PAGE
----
Grâce à l'expérience de l'équipe Croissance, nous en sommes venus à penser que les premiers moments d'un nouveau venu sur le wiki peuvent rapidement déterminer s'il veut rester ou partir. Nous pensons que les nouveaux arrivants veulent rester lorsqu'ils peuvent rapidement faire une modification et avoir une expérience positive. Mais contribuer à Wikipédia — pour presque tout type de contribution — est compliqué, et cela rend difficile pour eux de réussir une modification rapidement. Par exemple, il faut suivre une douzaine d'étapes pour faire quelque chose d'aussi simple que d'ajouter une seule phrase à un article :

  1. rechercher le bon article ;
  2. voir si l'information que vous souhaitez ajouter est déjà présente dans l'article ;
  3. choisir une section dans laquelle ajouter la phrase ;
  4. cliquer pour commencer à modifier ;
  5. taper la phrase à la bonne place ;
  6. cliquer sur le bouton « Sourcer » ;
  7. retourner sur la source pour en avoir le lien ou pour citer l'information ;
  8. remplir et valider le formulaire de référence ;
  9. cliquer pour publier la modification ;
  10. remplir le résumé de modification ;
  11. publier.

Les nouveaux arrivants qui ouvrent l'éditeur visuel ou l'éditeur de wikitexte pour la première fois ne savent pas quelles sont ces étapes, dans quel ordre les faire, ni sur quels boutons cliquer pour les réaliser. En d'autres termes, leur expérience n'est pas « structurée ». Il se peut qu'ils soient simplement dépassés et qu'ils partent. Ou ils peuvent aussi tenter de réaliser quelque chose, commettre une erreur et recevoir des commentaires négatifs de la part de rédacteurs expérimentés. C'est le but de ce projet : comment aider les nouveaux venus à réaliser ces étapes dans le bon ordre ?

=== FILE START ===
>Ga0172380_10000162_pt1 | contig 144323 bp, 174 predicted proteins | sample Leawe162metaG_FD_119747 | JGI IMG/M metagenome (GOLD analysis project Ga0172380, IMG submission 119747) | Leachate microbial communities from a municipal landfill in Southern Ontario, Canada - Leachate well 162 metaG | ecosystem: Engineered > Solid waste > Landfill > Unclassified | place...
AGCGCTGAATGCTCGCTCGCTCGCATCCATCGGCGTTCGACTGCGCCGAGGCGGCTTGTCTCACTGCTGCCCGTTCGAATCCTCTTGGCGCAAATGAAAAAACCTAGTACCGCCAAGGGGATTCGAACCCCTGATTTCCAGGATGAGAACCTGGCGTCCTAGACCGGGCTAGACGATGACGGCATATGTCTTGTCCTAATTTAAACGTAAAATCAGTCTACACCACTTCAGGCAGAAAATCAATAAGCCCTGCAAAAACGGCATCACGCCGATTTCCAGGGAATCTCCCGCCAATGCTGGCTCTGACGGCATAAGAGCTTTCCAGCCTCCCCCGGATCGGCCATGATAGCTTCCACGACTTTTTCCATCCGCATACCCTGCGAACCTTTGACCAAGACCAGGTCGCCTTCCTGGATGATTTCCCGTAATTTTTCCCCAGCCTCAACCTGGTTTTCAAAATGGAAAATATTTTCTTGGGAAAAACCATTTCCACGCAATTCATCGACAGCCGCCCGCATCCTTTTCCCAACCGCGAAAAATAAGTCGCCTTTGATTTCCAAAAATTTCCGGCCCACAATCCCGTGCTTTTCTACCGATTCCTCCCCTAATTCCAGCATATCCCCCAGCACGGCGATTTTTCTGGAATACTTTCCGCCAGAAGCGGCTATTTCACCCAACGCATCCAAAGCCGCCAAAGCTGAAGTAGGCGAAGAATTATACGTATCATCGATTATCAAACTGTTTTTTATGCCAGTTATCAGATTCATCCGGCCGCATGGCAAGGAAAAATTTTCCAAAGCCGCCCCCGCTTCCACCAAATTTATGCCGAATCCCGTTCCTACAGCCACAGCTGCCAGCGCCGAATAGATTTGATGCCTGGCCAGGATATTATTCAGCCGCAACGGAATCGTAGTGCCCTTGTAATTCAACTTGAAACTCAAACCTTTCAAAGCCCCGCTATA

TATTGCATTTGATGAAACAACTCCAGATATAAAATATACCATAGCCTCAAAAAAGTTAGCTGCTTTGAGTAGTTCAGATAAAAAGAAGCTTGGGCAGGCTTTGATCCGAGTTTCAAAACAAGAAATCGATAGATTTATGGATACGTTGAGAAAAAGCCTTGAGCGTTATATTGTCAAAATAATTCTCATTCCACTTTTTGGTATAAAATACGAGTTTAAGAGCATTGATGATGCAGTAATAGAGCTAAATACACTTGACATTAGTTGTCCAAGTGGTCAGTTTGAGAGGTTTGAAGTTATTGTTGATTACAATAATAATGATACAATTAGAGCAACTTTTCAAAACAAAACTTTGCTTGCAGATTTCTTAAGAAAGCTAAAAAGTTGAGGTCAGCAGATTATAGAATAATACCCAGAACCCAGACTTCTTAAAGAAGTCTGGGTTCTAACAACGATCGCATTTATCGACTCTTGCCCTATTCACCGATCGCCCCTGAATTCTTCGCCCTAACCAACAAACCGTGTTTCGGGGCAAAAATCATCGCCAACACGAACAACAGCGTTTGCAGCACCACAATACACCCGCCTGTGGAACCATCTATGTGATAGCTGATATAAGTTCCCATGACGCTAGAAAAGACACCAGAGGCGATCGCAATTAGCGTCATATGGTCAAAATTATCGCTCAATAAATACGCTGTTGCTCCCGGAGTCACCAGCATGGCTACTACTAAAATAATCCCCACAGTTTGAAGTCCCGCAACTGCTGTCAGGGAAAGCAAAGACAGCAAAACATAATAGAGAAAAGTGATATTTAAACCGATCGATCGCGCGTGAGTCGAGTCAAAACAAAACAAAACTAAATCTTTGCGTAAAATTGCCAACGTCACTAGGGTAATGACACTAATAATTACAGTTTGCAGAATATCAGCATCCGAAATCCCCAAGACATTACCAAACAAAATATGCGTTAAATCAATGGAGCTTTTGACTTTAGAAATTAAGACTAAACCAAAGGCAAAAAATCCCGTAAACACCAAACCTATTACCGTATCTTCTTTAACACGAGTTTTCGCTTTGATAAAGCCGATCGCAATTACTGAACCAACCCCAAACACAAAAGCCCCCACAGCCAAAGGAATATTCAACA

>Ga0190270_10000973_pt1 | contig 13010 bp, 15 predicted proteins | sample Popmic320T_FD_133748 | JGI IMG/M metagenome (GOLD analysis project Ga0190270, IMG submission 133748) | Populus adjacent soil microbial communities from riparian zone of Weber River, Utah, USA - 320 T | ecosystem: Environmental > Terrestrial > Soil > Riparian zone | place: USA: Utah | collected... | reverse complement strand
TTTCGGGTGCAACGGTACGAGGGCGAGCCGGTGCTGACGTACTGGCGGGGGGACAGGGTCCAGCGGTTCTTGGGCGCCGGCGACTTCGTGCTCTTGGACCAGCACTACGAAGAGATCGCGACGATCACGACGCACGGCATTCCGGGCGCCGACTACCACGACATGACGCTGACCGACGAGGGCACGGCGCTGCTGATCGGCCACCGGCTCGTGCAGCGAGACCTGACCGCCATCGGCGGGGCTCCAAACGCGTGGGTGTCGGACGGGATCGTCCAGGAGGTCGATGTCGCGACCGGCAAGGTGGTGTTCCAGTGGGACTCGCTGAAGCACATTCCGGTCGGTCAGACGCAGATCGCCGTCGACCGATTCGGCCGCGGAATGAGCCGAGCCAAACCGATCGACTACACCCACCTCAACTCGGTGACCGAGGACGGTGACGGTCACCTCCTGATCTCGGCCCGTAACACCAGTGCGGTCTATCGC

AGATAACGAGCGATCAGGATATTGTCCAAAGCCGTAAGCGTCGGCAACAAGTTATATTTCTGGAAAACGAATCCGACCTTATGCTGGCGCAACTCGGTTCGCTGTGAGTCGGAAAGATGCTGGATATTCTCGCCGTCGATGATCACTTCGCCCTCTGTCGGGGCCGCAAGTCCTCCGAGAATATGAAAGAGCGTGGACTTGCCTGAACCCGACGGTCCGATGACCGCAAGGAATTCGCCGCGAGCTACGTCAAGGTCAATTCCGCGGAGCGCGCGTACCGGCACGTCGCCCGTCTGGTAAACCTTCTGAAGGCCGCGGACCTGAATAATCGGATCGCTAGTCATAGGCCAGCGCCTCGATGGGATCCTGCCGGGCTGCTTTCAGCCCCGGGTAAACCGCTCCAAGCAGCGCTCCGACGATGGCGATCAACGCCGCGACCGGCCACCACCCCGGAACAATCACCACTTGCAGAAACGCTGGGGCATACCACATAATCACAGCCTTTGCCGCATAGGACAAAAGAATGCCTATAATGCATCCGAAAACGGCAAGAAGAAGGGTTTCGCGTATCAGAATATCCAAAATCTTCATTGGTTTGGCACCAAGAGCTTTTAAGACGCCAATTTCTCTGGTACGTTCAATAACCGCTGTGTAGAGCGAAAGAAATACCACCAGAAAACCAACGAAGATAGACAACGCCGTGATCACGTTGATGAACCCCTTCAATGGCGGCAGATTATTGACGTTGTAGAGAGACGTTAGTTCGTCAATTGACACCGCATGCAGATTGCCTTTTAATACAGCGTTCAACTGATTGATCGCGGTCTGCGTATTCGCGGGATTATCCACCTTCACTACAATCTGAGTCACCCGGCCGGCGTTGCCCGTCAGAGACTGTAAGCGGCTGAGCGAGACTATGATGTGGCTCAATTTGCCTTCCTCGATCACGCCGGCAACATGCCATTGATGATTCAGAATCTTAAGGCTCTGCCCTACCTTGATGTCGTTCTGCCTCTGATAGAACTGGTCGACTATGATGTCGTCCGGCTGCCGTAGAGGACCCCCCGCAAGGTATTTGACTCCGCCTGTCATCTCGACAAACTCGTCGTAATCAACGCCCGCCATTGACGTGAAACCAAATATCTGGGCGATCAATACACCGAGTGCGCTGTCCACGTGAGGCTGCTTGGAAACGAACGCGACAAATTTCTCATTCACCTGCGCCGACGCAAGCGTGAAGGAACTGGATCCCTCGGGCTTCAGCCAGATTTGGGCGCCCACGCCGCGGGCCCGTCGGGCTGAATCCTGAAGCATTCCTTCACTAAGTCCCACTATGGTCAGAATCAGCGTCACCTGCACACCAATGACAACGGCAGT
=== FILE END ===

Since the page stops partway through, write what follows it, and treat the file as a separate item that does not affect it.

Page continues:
Les sections ci-dessous pourraient changer significativement dans les prochaines semaines, sont trop techniques ou pas assez pertinentes pour la compréhension du projet. Nous avons décidé de ne pas les traduire. Les traduire est optionnel.

Building on knowledge from other teams

Hotcat provides structure to the process of adding categories.

Adding structure to editing workflows has been part of the Wikimedia projects for a long time. Some examples include:

  • HotCat: lets users choose categories to add to articles with a few clicks, instead of manually editing the wikitext.
  • Commons Upload Wizard: breaks the process of uploading media to Commons into a series of a simple steps.
  • Citoid: available in the Visual Editor, this breaks down the process of adding a citation into steps that include algorithms to automatically produce the citation text and template.

Most recently, the idea of "structured tasks" has been working well on the Wikipedia Android app and in the Content Translation tool. We're inspired by their work.

With their "suggested edits" project, the Android team broke down the process of adding a title description to a Wikipedia article into one easy step of typing into a text box. They have since done the same with translating title descriptions across languages. In order to do the same tasks without a structured workflow, users would have to go to Wikidata and go through several steps to make those same edits. The team learned that this method works: many Android users make hundreds of these small contributions.